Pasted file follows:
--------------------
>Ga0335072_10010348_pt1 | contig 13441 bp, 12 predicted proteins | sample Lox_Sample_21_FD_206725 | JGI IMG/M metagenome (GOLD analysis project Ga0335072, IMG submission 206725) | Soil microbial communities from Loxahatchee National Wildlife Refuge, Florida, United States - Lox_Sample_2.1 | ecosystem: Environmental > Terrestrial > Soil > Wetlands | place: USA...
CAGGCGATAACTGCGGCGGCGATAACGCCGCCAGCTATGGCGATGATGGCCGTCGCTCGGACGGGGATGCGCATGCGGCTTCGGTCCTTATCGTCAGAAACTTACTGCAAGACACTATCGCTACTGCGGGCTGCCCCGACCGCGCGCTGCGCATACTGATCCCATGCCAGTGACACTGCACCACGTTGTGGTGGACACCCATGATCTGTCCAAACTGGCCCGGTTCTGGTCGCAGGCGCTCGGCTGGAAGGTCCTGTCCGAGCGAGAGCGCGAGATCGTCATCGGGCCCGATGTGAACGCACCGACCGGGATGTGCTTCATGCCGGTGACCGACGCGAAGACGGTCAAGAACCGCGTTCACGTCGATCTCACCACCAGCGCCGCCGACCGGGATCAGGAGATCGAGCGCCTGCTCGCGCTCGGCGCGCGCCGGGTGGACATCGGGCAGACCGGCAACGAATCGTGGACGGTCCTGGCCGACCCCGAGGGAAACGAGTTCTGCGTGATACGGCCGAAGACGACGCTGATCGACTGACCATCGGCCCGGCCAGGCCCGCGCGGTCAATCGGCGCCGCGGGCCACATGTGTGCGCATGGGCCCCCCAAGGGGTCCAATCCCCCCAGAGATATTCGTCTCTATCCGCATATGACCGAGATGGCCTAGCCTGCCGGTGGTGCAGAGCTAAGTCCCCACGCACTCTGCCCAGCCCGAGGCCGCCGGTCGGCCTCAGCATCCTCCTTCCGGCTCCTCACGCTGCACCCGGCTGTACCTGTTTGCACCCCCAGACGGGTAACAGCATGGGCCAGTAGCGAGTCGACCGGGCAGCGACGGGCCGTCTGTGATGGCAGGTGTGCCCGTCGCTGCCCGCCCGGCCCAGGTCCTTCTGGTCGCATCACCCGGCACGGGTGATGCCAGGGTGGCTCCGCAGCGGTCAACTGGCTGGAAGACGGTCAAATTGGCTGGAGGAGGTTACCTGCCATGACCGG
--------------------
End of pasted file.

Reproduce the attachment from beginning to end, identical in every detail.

>Ga0335072_10010348_pt1 | contig 13441 bp, 12 predicted proteins | sample Lox_Sample_21_FD_206725 | JGI IMG/M metagenome (GOLD analysis project Ga0335072, IMG submission 206725) | Soil microbial communities from Loxahatchee National Wildlife Refuge, Florida, United States - Lox_Sample_2.1 | ecosystem: Environmental > Terrestrial > Soil > Wetlands | place: USA...
CAGGCGATAACTGCGGCGGCGATAACGCCGCCAGCTATGGCGATGATGGCCGTCGCTCGGACGGGGATGCGCATGCGGCTTCGGTCCTTATCGTCAGAAACTTACTGCAAGACACTATCGCTACTGCGGGCTGCCCCGACCGCGCGCTGCGCATACTGATCCCATGCCAGTGACACTGCACCACGTTGTGGTGGACACCCATGATCTGTCCAAACTGGCCCGGTTCTGGTCGCAGGCGCTCGGCTGGAAGGTCCTGTCCGAGCGAGAGCGCGAGATCGTCATCGGGCCCGATGTGAACGCACCGACCGGGATGTGCTTCATGCCGGTGACCGACGCGAAGACGGTCAAGAACCGCGTTCACGTCGATCTCACCACCAGCGCCGCCGACCGGGATCAGGAGATCGAGCGCCTGCTCGCGCTCGGCGCGCGCCGGGTGGACATCGGGCAGACCGGCAACGAATCGTGGACGGTCCTGGCCGACCCCGAGGGAAACGAGTTCTGCGTGATACGGCCGAAGACGACGCTGATCGACTGACCATCGGCCCGGCCAGGCCCGCGCGGTCAATCGGCGCCGCGGGCCACATGTGTGCGCATGGGCCCCCCAAGGGGTCCAATCCCCCCAGAGATATTCGTCTCTATCCGCATATGACCGAGATGGCCTAGCCTGCCGGTGGTGCAGAGCTAAGTCCCCACGCACTCTGCCCAGCCCGAGGCCGCCGGTCGGCCTCAGCATCCTCCTTCCGGCTCCTCACGCTGCACCCGGCTGTACCTGTTTGCACCCCCAGACGGGTAACAGCATGGGCCAGTAGCGAGTCGACCGGGCAGCGACGGGCCGTCTGTGATGGCAGGTGTGCCCGTCGCTGCCCGCCCGGCCCAGGTCCTTCTGGTCGCATCACCCGGCACGGGTGATGCCAGGGTGGCTCCGCAGCGGTCAACTGGCTGGAAGACGGTCAAATTGGCTGGAGGAGGTTACCTGCCATGACCGG